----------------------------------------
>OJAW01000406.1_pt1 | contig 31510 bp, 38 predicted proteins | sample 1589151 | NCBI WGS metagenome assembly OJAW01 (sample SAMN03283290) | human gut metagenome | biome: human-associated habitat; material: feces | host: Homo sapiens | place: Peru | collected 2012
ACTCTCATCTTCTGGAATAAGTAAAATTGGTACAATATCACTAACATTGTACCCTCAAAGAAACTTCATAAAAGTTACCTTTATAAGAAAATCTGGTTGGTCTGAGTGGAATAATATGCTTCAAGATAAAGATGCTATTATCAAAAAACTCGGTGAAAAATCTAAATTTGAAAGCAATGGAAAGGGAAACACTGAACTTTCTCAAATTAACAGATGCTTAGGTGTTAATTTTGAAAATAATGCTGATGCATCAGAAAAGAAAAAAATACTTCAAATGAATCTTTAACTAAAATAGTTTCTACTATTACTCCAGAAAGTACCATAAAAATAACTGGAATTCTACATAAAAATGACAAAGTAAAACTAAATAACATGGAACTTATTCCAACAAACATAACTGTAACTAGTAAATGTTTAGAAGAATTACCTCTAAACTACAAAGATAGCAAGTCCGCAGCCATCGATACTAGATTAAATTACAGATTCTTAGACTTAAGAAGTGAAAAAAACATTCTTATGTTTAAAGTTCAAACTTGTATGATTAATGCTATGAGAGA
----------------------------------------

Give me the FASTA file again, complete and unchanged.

>OJAW01000406.1_pt1 | contig 31510 bp, 38 predicted proteins | sample 1589151 | NCBI WGS metagenome assembly OJAW01 (sample SAMN03283290) | human gut metagenome | biome: human-associated habitat; material: feces | host: Homo sapiens | place: Peru | collected 2012
ACTCTCATCTTCTGGAATAAGTAAAATTGGTACAATATCACTAACATTGTACCCTCAAAGAAACTTCATAAAAGTTACCTTTATAAGAAAATCTGGTTGGTCTGAGTGGAATAATATGCTTCAAGATAAAGATGCTATTATCAAAAAACTCGGTGAAAAATCTAAATTTGAAAGCAATGGAAAGGGAAACACTGAACTTTCTCAAATTAACAGATGCTTAGGTGTTAATTTTGAAAATAATGCTGATGCATCAGAAAAGAAAAAAATACTTCAAATGAATCTTTAACTAAAATAGTTTCTACTATTACTCCAGAAAGTACCATAAAAATAACTGGAATTCTACATAAAAATGACAAAGTAAAACTAAATAACATGGAACTTATTCCAACAAACATAACTGTAACTAGTAAATGTTTAGAAGAATTACCTCTAAACTACAAAGATAGCAAGTCCGCAGCCATCGATACTAGATTAAATTACAGATTCTTAGACTTAAGAAGTGAAAAAAACATTCTTATGTTTAAAGTTCAAACTTGTATGATTAATGCTATGAGAGA